IS THE BE-PERFECT GONE?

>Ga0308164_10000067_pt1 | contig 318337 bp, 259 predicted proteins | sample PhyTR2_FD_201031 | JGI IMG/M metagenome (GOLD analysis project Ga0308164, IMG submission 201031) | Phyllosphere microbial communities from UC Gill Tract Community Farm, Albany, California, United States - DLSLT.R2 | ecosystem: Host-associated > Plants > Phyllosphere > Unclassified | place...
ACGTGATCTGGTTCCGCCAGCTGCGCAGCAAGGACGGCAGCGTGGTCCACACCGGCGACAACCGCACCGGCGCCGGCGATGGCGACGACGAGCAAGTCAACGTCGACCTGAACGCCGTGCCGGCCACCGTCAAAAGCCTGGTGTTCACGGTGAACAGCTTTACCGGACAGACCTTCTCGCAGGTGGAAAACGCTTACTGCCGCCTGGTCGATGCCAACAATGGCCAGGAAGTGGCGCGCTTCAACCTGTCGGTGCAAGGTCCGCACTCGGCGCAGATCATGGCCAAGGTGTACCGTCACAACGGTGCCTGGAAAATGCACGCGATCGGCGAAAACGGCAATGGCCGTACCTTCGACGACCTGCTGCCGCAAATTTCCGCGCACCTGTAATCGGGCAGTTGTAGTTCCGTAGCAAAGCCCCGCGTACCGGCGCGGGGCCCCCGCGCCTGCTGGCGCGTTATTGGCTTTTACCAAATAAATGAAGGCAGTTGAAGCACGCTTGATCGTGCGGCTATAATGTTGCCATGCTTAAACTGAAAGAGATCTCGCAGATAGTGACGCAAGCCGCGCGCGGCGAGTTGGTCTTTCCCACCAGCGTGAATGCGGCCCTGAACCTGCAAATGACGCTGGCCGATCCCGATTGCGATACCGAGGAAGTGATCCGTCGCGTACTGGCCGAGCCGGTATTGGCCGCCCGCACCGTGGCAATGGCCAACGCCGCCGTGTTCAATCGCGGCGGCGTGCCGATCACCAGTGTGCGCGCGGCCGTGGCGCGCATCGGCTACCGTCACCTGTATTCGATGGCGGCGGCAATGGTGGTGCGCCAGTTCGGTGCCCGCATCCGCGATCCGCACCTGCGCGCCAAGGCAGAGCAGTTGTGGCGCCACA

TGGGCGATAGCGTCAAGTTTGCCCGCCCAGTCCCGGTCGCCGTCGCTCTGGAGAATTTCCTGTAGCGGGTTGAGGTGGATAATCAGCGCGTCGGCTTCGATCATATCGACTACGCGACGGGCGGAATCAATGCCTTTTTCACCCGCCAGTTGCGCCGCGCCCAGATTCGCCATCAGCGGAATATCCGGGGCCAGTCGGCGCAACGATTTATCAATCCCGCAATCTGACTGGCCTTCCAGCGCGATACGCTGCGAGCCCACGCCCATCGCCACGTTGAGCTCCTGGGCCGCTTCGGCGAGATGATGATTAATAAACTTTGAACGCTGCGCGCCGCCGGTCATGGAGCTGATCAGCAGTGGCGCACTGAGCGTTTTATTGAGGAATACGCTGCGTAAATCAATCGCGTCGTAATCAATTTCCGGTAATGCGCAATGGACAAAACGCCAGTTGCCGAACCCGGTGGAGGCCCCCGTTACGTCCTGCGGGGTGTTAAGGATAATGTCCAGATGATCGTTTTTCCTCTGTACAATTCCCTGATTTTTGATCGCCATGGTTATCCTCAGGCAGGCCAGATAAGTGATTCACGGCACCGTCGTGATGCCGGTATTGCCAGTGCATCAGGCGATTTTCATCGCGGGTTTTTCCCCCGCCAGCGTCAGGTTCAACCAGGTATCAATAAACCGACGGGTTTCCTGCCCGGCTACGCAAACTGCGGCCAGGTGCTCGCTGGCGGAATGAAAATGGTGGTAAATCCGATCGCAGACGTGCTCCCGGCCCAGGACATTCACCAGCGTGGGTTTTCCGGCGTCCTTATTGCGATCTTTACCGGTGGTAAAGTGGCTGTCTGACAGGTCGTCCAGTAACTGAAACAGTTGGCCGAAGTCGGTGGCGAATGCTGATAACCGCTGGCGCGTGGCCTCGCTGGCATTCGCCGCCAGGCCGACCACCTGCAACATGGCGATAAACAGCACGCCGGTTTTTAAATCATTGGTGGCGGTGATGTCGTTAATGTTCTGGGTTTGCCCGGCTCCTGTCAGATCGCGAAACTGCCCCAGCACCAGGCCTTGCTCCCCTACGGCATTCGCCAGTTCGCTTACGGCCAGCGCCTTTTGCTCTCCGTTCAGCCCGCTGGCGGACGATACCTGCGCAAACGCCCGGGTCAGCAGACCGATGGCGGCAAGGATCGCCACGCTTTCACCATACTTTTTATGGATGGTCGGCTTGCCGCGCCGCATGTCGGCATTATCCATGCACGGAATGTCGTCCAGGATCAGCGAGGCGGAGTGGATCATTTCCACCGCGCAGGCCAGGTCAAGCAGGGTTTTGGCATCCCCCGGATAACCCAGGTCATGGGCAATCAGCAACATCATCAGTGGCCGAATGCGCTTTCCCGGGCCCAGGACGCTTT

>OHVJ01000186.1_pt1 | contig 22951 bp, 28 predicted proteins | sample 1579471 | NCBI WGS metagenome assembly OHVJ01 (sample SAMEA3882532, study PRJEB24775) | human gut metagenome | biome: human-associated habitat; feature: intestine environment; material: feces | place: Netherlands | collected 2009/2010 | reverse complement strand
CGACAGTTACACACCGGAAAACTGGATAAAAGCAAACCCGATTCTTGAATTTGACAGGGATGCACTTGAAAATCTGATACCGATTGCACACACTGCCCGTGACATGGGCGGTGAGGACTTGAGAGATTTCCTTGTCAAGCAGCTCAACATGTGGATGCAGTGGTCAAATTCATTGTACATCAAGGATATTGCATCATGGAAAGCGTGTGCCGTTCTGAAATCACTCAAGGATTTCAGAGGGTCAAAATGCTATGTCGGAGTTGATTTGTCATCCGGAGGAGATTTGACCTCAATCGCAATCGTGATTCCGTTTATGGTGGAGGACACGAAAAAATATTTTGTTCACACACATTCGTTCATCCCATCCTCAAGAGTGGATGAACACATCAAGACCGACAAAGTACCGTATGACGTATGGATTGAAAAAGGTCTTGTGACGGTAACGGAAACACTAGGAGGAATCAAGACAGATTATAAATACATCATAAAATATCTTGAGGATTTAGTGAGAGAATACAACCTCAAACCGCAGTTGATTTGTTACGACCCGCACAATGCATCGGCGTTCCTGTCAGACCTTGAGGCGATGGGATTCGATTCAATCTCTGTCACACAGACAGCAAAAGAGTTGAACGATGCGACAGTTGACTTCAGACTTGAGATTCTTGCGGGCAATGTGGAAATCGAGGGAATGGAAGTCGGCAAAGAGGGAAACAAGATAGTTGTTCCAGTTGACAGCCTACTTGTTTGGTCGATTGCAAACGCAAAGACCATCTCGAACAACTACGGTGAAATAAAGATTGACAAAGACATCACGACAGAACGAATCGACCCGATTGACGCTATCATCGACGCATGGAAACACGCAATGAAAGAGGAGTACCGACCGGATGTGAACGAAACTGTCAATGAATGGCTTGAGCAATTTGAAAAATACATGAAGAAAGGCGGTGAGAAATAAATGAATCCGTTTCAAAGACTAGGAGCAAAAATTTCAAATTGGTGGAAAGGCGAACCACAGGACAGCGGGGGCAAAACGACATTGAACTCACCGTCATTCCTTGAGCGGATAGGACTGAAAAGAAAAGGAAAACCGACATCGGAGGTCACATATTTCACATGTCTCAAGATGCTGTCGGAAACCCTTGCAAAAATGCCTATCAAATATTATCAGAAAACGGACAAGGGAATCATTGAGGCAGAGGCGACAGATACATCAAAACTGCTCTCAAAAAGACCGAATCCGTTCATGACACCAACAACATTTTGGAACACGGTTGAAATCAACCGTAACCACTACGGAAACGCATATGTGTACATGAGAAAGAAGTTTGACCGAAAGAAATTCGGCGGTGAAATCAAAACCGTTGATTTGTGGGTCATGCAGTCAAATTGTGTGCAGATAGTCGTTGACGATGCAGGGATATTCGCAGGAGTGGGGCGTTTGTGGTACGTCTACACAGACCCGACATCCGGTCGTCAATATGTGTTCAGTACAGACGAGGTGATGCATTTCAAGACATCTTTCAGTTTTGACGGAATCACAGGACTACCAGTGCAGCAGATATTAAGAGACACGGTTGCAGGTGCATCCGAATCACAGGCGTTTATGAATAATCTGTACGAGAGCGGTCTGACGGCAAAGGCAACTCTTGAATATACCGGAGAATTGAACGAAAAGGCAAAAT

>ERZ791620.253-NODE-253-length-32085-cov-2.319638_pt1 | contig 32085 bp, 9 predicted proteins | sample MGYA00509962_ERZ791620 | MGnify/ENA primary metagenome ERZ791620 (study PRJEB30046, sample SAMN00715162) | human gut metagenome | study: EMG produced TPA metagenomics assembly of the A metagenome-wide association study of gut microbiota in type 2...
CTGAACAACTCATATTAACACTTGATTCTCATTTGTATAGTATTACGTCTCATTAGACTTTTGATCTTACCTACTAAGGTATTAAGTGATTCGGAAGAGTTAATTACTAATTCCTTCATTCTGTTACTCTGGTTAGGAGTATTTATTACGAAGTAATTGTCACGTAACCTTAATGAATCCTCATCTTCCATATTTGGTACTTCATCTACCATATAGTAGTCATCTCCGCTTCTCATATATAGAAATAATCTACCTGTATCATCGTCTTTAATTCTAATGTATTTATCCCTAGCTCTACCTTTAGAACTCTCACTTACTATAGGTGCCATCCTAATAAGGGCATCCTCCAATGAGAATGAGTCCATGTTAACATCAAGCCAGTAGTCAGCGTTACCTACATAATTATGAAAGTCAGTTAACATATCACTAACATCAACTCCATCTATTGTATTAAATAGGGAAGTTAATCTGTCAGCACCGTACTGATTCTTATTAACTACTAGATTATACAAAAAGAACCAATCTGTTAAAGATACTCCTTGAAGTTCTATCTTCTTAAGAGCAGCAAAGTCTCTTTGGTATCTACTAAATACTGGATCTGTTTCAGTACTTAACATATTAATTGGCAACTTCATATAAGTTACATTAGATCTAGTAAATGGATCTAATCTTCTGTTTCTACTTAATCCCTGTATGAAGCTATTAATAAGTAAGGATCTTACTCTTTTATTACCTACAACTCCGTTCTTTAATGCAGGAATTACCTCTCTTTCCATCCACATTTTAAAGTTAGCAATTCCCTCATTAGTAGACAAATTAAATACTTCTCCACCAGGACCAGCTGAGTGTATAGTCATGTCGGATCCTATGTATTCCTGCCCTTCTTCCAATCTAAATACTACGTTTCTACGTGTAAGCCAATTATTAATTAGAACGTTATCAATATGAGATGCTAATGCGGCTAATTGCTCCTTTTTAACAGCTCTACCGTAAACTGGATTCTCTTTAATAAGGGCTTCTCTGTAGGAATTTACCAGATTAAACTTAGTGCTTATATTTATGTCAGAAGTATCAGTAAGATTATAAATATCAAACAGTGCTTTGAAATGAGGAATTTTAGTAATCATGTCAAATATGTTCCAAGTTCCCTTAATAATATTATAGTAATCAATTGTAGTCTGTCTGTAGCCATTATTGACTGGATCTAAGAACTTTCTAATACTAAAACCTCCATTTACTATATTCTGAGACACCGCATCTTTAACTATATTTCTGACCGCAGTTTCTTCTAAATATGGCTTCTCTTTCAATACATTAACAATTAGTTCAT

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This article discusses the use of the auxiliary be + past participle in the English language between the middle of the 18th c. and the middle of the 19th C. as documented in the literature of the period. The interest in this familiar grammatical structure, albeit rarely used in the modern language, has been spurred by the question when in the history of the English language this structure has been overtaken by the now standard construction of the auxiliary have + past participle to express aspectual meanings. Also, the analysis argues that contrary to the popular belief that suggests that Jane Austen and her contemporaries used the be + past participle to mark pomposity and high register, writers at the end of the 18th C. and the beginning of the 19th C. used the be + past participle with certain intransitive verbs as fixed expressions which belonged to an everyday, colloquial register similar to the way we use the few expressions such as He is gone, Christ is risen, I am done, The sun is set, etc.ii that are well entrenched in everyday language.
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